Last Christmas I led an Advent study all about trying to reclaim Christmas from the consumerist trappings that have overtaken the true Christmas message. I find it heartbreaking that many people approach Christmas with dread, as it has become a time of insane ‘busyness’, end-of-year parties up the wazoo, and shopping. Jesus barely gets a look-in amidst the Santas and Rudolphs on display.
This Advent season, I’m approaching Christmas just as mindfully. I absolutely love the ‘Buy Nothing Christmas’ movement. Buy Nothing Christmas was started by a group of Canadian Mennonites who had a desire to tell a better Christmas story than one of stress, shopping and debt. They took action, and this initiative has spread across the globe. Their website is full of terrific ideas on how to reduce our consumption and spending at this time of year. They emphasise making gifts, re-gifting or upcycling, and really having a good think about how you might spend your time, money and energy at Christmas. You can find some of their ideas here.
While I cannot commit to a Buy Nothing Christmas (due to lacking certain necessary skills), I can commit to a Buy Less Christmas.
It’s been hard! Christmas was a big deal in my family growing up. My mum filled our Christmas pillowcases (yes, we had pillowcases – thanks Mum) with cool stuff, like felt pens, calendars, chocolates, and these cool soap pens which kept my brother and I amused writing on ourselves in the bath. My family of origin love to celebrate, and I’ve always appreciated this.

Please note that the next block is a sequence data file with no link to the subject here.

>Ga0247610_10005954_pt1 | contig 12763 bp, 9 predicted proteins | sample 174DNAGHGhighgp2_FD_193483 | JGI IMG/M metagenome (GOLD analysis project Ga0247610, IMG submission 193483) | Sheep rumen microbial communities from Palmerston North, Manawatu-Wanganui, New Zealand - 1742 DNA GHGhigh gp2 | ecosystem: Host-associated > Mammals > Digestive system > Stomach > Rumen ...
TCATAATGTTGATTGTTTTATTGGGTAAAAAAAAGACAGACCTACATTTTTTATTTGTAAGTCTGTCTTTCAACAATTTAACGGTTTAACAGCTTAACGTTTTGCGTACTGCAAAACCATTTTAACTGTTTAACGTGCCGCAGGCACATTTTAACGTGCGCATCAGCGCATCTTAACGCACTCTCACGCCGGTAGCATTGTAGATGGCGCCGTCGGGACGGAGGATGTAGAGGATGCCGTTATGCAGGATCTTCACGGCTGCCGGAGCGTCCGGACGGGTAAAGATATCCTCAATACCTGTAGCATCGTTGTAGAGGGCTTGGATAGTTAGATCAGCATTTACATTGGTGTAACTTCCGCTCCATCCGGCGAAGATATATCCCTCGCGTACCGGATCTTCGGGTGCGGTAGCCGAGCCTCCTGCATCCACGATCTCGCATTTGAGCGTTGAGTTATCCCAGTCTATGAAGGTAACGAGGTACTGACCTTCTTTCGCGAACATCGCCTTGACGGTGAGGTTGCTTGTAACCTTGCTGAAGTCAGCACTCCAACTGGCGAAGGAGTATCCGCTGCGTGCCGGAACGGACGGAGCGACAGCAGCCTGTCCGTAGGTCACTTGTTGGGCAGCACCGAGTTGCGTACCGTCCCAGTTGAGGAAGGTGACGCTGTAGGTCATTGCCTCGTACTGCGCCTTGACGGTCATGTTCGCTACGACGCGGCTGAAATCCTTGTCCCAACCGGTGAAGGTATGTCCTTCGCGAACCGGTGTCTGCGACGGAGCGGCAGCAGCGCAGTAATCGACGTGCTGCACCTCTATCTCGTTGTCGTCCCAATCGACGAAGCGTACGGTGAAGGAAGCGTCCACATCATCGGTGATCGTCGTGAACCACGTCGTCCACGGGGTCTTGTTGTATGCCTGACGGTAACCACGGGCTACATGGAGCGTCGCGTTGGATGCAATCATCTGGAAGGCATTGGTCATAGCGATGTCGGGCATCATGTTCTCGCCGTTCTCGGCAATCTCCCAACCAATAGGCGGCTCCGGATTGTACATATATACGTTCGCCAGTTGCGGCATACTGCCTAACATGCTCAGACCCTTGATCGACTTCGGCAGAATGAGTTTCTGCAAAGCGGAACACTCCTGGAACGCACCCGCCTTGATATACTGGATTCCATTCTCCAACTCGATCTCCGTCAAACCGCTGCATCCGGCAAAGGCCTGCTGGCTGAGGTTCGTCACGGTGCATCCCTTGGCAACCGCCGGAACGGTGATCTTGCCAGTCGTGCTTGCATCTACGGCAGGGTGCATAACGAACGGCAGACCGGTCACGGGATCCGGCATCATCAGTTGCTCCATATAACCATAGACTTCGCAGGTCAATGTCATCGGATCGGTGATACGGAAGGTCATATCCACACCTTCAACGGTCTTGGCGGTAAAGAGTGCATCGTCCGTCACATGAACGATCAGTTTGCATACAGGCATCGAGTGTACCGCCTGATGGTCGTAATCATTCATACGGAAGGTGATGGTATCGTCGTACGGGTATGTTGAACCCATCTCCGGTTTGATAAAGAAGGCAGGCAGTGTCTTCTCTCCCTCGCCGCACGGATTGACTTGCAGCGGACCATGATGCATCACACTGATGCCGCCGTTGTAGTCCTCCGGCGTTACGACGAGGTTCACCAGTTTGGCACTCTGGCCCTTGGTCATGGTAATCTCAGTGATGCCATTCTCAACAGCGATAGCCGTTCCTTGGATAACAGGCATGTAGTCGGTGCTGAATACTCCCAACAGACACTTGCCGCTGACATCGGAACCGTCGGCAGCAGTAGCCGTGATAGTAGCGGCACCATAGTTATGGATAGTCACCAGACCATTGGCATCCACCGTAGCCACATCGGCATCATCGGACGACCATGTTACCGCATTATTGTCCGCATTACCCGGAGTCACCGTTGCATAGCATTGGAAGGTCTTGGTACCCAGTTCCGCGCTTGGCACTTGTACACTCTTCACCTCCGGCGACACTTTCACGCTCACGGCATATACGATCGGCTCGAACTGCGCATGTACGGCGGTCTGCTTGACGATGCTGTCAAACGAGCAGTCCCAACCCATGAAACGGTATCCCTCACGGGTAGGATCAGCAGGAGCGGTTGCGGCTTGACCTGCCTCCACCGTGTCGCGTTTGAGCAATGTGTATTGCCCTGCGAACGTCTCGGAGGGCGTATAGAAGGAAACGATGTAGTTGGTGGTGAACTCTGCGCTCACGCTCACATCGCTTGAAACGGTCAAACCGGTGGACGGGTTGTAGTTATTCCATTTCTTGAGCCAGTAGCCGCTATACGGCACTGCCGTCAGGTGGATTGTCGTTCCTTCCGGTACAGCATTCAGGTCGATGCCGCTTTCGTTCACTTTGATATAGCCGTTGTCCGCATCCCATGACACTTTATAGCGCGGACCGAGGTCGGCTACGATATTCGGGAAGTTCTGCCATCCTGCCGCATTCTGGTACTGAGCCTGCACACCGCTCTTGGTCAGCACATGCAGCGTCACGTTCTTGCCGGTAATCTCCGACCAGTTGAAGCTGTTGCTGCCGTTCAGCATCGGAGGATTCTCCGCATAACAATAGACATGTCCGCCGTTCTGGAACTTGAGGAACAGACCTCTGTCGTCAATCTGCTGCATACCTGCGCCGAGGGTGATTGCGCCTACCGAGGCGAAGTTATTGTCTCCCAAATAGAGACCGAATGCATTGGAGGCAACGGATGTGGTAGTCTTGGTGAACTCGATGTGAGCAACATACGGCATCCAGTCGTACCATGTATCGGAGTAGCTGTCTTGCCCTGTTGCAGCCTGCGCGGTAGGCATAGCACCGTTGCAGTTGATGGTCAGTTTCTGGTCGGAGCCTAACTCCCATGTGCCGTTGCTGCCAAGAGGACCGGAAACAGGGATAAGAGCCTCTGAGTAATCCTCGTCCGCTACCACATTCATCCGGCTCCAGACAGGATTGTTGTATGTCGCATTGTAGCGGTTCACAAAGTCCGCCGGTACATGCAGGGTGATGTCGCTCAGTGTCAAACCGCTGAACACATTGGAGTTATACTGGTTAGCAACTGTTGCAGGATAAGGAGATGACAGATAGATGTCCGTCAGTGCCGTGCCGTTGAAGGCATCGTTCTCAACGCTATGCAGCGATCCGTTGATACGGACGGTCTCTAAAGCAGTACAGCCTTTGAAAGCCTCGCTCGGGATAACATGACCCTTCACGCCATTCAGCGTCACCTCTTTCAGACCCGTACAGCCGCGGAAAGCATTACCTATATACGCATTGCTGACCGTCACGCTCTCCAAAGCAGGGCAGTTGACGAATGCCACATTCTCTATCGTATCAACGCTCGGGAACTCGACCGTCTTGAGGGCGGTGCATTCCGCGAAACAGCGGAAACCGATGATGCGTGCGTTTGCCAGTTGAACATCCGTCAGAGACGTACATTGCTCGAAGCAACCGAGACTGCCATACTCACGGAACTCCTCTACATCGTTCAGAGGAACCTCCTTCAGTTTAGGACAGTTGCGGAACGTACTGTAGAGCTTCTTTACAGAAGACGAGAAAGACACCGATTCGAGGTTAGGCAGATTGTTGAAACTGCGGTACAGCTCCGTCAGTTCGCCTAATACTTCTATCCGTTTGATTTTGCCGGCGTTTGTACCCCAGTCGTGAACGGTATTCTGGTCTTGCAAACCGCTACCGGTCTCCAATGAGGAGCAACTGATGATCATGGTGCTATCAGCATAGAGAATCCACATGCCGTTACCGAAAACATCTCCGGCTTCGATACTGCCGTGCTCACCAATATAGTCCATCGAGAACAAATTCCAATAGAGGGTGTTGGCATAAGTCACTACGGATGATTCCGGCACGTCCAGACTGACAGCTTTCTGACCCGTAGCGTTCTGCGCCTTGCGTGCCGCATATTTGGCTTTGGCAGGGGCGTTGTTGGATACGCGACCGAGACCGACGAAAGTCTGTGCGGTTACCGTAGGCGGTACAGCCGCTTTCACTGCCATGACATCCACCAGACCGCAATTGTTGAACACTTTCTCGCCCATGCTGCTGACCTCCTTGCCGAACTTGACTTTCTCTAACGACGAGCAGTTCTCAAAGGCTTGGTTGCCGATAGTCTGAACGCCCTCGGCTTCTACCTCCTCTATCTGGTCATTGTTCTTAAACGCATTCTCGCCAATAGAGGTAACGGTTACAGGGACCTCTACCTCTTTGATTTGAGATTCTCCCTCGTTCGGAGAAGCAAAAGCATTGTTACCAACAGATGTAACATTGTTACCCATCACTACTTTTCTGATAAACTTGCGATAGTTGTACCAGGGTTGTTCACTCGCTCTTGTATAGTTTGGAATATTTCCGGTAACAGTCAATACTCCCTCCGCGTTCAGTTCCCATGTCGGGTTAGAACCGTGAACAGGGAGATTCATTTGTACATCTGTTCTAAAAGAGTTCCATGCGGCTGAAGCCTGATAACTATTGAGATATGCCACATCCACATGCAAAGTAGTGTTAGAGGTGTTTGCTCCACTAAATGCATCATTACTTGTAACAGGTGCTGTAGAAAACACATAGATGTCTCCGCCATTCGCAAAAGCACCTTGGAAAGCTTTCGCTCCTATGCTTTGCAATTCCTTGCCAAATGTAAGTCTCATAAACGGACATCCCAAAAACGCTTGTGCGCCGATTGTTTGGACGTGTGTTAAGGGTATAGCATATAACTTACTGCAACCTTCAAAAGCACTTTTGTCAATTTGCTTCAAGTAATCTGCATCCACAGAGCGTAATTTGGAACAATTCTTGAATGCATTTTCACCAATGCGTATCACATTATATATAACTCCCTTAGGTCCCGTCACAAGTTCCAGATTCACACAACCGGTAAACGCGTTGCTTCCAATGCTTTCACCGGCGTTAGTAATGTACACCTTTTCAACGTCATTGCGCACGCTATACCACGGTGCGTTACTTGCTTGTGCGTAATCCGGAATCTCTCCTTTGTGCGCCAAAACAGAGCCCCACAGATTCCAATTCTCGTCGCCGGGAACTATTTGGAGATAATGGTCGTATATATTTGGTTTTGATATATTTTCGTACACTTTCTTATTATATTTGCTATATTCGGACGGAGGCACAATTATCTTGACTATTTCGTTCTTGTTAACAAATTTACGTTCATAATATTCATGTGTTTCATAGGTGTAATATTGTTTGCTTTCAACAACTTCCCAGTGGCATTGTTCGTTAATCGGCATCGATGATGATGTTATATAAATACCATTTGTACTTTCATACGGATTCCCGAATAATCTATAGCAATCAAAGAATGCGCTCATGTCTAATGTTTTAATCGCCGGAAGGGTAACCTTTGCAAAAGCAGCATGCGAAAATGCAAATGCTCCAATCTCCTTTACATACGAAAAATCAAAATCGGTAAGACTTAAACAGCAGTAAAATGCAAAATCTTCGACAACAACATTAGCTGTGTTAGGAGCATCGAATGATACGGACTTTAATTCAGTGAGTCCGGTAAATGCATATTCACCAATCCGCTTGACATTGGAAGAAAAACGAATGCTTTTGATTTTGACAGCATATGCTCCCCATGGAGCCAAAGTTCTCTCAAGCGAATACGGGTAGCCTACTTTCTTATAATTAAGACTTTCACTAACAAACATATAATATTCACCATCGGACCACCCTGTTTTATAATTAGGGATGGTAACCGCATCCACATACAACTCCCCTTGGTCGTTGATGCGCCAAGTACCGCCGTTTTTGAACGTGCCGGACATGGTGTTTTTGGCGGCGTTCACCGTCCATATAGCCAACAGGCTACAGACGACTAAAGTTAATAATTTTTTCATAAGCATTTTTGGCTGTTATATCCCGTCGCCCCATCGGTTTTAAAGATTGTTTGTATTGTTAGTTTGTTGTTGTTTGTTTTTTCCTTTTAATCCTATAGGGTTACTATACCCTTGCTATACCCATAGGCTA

It’s hard for me not to go overboard at Christmas. I love seeing my tots happy and excited. I love giving presents. So how to balance this with ensuring the message of Jesus isn’t lost?
We are doing lots of Advent-related things over the coming weeks, to keep our hearts and minds on the right track. We are saying no to lots of events and parties, and yes to those that involve our church, and our other loved ones. With more time on our hands, we can hang out with our special people, or just relax. We are giving to more charities, especially those based in our city. The kids and I will be making gifts for their friends and family members, so they learn how wonderful it is to GIVE to others at Christmas.
Our local friends and family will be getting my world-famous-in-my-own-head chocolate truffles and D’s amazing ginger beer. Most of my closest friends live scattered around the country/world. We have swapped small gifts for years, and unless they decide to stop, I am happy to keep this up as I have so much fun choosing something for them. This year I decided to decorate tote bags for them. They are useful, cute and light to post(!). I really enjoying decorating the bags, and made each one personal. Here are some:
Pinterest was a great source of inspiration, as always. I could have sewed the bags myself, but I sourced these for less than it would have cost me to make, despite them being fair trade cotton! So pleased.
For my tots, I went for a mix of ‘useful things’ and ‘following their interests things’. I sourced pretty much everything secondhand or on sale. The kids get three gifts from D and I, like the wise men gave Jesus. They also get a stocking from us. I usually have a few frivolous things in there, but mostly the items in it are useful. We intentionally keep gifts on the low-key side, preferring to keep big-ticket items for birthdays.